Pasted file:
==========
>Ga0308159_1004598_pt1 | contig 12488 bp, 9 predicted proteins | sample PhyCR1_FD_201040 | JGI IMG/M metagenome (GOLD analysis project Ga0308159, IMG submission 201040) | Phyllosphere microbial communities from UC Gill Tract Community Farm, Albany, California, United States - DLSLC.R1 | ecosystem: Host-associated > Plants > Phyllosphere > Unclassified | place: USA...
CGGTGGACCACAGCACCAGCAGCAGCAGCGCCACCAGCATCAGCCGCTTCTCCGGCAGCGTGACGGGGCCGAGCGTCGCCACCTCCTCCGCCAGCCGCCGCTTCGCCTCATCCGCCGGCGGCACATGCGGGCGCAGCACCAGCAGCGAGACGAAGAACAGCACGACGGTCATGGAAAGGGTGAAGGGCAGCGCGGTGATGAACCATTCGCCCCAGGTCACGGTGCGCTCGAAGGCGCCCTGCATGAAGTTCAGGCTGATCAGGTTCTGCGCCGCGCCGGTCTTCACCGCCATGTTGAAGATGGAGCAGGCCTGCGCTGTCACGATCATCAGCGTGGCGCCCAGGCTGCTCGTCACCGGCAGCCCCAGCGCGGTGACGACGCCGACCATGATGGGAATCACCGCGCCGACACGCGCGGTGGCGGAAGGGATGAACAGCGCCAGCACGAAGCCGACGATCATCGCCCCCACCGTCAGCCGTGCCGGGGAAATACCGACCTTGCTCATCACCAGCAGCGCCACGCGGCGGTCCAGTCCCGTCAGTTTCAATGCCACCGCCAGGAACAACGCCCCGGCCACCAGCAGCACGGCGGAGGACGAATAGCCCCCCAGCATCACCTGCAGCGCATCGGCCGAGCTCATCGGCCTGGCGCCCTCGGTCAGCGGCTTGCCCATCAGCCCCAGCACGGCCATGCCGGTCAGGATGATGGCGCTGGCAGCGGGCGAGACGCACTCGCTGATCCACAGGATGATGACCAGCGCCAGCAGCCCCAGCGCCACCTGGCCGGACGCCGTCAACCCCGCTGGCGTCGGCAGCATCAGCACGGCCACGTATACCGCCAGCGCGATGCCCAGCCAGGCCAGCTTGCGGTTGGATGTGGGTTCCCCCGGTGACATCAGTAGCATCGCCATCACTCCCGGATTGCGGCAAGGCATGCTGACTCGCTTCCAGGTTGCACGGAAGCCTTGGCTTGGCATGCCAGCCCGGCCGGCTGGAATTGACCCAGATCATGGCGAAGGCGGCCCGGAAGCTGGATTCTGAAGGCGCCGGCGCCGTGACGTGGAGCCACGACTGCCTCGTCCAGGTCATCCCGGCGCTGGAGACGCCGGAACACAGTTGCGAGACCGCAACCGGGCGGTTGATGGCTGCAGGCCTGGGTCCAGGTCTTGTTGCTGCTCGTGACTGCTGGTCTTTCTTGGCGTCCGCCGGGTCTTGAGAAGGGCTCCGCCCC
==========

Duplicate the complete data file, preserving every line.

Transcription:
>Ga0308159_1004598_pt1 | contig 12488 bp, 9 predicted proteins | sample PhyCR1_FD_201040 | JGI IMG/M metagenome (GOLD analysis project Ga0308159, IMG submission 201040) | Phyllosphere microbial communities from UC Gill Tract Community Farm, Albany, California, United States - DLSLC.R1 | ecosystem: Host-associated > Plants > Phyllosphere > Unclassified | place: USA...
CGGTGGACCACAGCACCAGCAGCAGCAGCGCCACCAGCATCAGCCGCTTCTCCGGCAGCGTGACGGGGCCGAGCGTCGCCACCTCCTCCGCCAGCCGCCGCTTCGCCTCATCCGCCGGCGGCACATGCGGGCGCAGCACCAGCAGCGAGACGAAGAACAGCACGACGGTCATGGAAAGGGTGAAGGGCAGCGCGGTGATGAACCATTCGCCCCAGGTCACGGTGCGCTCGAAGGCGCCCTGCATGAAGTTCAGGCTGATCAGGTTCTGCGCCGCGCCGGTCTTCACCGCCATGTTGAAGATGGAGCAGGCCTGCGCTGTCACGATCATCAGCGTGGCGCCCAGGCTGCTCGTCACCGGCAGCCCCAGCGCGGTGACGACGCCGACCATGATGGGAATCACCGCGCCGACACGCGCGGTGGCGGAAGGGATGAACAGCGCCAGCACGAAGCCGACGATCATCGCCCCCACCGTCAGCCGTGCCGGGGAAATACCGACCTTGCTCATCACCAGCAGCGCCACGCGGCGGTCCAGTCCCGTCAGTTTCAATGCCACCGCCAGGAACAACGCCCCGGCCACCAGCAGCACGGCGGAGGACGAATAGCCCCCCAGCATCACCTGCAGCGCATCGGCCGAGCTCATCGGCCTGGCGCCCTCGGTCAGCGGCTTGCCCATCAGCCCCAGCACGGCCATGCCGGTCAGGATGATGGCGCTGGCAGCGGGCGAGACGCACTCGCTGATCCACAGGATGATGACCAGCGCCAGCAGCCCCAGCGCCACCTGGCCGGACGCCGTCAACCCCGCTGGCGTCGGCAGCATCAGCACGGCCACGTATACCGCCAGCGCGATGCCCAGCCAGGCCAGCTTGCGGTTGGATGTGGGTTCCCCCGGTGACATCAGTAGCATCGCCATCACTCCCGGATTGCGGCAAGGCATGCTGACTCGCTTCCAGGTTGCACGGAAGCCTTGGCTTGGCATGCCAGCCCGGCCGGCTGGAATTGACCCAGATCATGGCGAAGGCGGCCCGGAAGCTGGATTCTGAAGGCGCCGGCGCCGTGACGTGGAGCCACGACTGCCTCGTCCAGGTCATCCCGGCGCTGGAGACGCCGGAACACAGTTGCGAGACCGCAACCGGGCGGTTGATGGCTGCAGGCCTGGGTCCAGGTCTTGTTGCTGCTCGTGACTGCTGGTCTTTCTTGGCGTCCGCCGGGTCTTGAGAAGGGCTCCGCCCC